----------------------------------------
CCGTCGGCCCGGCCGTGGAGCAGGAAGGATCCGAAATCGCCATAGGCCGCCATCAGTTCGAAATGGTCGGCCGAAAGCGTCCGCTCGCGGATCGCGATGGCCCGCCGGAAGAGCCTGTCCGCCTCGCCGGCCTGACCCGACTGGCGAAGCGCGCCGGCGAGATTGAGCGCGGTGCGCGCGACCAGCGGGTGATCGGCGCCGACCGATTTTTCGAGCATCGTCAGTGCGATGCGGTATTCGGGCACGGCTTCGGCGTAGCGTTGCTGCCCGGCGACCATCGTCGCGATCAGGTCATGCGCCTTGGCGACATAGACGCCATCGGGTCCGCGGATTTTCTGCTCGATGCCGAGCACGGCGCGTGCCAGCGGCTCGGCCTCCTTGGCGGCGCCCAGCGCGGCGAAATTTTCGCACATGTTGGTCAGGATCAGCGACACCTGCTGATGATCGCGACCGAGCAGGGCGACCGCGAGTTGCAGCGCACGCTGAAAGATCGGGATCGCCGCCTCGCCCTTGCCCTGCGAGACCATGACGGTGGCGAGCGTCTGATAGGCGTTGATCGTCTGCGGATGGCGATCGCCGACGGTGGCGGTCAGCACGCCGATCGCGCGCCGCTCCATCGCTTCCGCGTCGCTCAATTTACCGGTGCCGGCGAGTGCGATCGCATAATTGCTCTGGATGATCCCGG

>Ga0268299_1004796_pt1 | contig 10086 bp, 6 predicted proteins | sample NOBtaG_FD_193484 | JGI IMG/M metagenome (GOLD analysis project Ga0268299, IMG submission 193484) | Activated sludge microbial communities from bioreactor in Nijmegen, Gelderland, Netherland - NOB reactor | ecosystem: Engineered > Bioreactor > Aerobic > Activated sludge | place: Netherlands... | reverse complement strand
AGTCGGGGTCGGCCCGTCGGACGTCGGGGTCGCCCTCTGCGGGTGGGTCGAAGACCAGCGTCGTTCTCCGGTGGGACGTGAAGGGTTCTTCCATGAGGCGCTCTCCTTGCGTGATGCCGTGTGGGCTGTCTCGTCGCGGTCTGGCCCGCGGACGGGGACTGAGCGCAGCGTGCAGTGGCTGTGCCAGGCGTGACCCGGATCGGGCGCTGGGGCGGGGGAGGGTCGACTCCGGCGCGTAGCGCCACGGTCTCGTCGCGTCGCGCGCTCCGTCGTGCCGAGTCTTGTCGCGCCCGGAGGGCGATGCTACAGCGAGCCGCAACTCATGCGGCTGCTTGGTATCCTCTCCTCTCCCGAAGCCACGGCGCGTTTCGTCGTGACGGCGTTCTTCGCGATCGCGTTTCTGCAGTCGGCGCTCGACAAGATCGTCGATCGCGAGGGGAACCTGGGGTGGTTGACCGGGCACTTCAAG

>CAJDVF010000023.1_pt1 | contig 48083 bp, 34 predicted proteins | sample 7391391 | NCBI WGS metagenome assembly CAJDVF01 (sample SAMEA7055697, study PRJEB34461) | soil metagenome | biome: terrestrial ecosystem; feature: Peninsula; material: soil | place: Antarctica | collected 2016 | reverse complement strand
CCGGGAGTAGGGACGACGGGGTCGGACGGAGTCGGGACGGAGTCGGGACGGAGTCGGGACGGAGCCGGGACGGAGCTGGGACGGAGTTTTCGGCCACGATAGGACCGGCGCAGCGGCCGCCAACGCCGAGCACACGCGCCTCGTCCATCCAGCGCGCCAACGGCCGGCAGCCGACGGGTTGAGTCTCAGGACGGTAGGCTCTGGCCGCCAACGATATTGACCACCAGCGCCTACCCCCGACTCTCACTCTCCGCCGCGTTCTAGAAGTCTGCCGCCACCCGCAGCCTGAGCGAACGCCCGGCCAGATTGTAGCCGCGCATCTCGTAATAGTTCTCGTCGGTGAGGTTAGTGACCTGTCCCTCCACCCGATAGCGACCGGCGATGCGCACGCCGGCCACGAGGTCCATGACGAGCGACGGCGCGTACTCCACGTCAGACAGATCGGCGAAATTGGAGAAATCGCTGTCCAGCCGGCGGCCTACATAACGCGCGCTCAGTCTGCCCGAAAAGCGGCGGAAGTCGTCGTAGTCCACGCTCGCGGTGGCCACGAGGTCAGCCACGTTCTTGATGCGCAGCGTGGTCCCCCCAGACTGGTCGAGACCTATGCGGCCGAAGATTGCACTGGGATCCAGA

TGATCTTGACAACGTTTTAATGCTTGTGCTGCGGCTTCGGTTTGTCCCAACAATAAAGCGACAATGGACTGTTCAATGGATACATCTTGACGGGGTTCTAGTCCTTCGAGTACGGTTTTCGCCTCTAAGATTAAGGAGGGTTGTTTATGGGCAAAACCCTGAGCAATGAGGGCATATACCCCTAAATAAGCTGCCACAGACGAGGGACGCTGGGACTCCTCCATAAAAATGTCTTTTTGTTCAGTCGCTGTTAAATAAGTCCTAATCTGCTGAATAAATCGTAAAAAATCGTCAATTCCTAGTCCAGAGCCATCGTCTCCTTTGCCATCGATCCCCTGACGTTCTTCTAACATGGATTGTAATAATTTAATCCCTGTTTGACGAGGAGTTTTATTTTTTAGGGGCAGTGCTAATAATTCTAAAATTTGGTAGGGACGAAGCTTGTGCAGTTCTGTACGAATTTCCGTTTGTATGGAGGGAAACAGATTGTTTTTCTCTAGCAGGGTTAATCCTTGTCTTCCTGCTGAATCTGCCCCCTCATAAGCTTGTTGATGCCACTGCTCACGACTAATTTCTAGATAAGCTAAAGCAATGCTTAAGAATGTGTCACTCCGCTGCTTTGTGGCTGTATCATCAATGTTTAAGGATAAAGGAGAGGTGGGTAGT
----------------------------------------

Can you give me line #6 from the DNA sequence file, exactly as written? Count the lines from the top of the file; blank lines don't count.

TGATCTTGACAACGTTTTAATGCTTGTGCTGCGGCTTCGGTTTGTCCCAACAATAAAGCGACAATGGACTGTTCAATGGATACATCTTGACGGGGTTCTAGTCCTTCGAGTACGGTTTTCGCCTCTAAGATTAAGGAGGGTTGTTTATGGGCAAAACCCTGAGCAATGAGGGCATATACCCCTAAATAAGCTGCCACAGACGAGGGACGCTGGGACTCCTCCATAAAAATGTCTTTTTGTTCAGTCGCTGTTAAATAAGTCCTAATCTGCTGAATAAATCGTAAAAAATCGTCAATTCCTAGTCCAGAGCCATCGTCTCCTTTGCCATCGATCCCCTGACGTTCTTCTAACATGGATTGTAATAATTTAATCCCTGTTTGACGAGGAGTTTTATTTTTTAGGGGCAGTGCTAATAATTCTAAAATTTGGTAGGGACGAAGCTTGTGCAGTTCTGTACGAATTTCCGTTTGTATGGAGGGAAACAGATTGTTTTTCTCTAGCAGGGTTAATCCTTGTCTTCCTGCTGAATCTGCCCCCTCATAAGCTTGTTGATGCCACTGCTCACGACTAATTTCTAGATAAGCTAAAGCAATGCTTAAGAATGTGTCACTCCGCTGCTTTGTGGCTGTATCATCAATGTTTAAGGATAAAGGAGAGGTGGGTAGT